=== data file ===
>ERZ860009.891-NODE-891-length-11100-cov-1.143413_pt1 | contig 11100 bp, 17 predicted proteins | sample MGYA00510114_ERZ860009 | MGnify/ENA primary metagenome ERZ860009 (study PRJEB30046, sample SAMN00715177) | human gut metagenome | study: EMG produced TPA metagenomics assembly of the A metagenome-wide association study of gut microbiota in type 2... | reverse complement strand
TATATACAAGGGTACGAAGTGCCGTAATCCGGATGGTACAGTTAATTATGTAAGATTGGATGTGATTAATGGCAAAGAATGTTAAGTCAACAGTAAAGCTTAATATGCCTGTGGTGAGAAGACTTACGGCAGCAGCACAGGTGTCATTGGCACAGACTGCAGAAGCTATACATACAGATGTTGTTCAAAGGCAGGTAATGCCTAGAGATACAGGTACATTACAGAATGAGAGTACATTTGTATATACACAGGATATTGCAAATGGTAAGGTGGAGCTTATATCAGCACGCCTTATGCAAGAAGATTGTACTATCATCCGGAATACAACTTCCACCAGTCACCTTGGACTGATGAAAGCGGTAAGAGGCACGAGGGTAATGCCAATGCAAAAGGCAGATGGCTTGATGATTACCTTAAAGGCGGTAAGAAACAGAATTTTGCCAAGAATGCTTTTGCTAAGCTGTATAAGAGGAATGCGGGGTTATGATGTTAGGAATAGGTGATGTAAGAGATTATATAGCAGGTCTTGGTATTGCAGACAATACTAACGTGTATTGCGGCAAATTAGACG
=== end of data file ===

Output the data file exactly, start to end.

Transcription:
>ERZ860009.891-NODE-891-length-11100-cov-1.143413_pt1 | contig 11100 bp, 17 predicted proteins | sample MGYA00510114_ERZ860009 | MGnify/ENA primary metagenome ERZ860009 (study PRJEB30046, sample SAMN00715177) | human gut metagenome | study: EMG produced TPA metagenomics assembly of the A metagenome-wide association study of gut microbiota in type 2... | reverse complement strand
TATATACAAGGGTACGAAGTGCCGTAATCCGGATGGTACAGTTAATTATGTAAGATTGGATGTGATTAATGGCAAAGAATGTTAAGTCAACAGTAAAGCTTAATATGCCTGTGGTGAGAAGACTTACGGCAGCAGCACAGGTGTCATTGGCACAGACTGCAGAAGCTATACATACAGATGTTGTTCAAAGGCAGGTAATGCCTAGAGATACAGGTACATTACAGAATGAGAGTACATTTGTATATACACAGGATATTGCAAATGGTAAGGTGGAGCTTATATCAGCACGCCTTATGCAAGAAGATTGTACTATCATCCGGAATACAACTTCCACCAGTCACCTTGGACTGATGAAAGCGGTAAGAGGCACGAGGGTAATGCCAATGCAAAAGGCAGATGGCTTGATGATTACCTTAAAGGCGGTAAGAAACAGAATTTTGCCAAGAATGCTTTTGCTAAGCTGTATAAGAGGAATGCGGGGTTATGATGTTAGGAATAGGTGATGTAAGAGATTATATAGCAGGTCTTGGTATTGCAGACAATACTAACGTGTATTGCGGCAAATTAGACG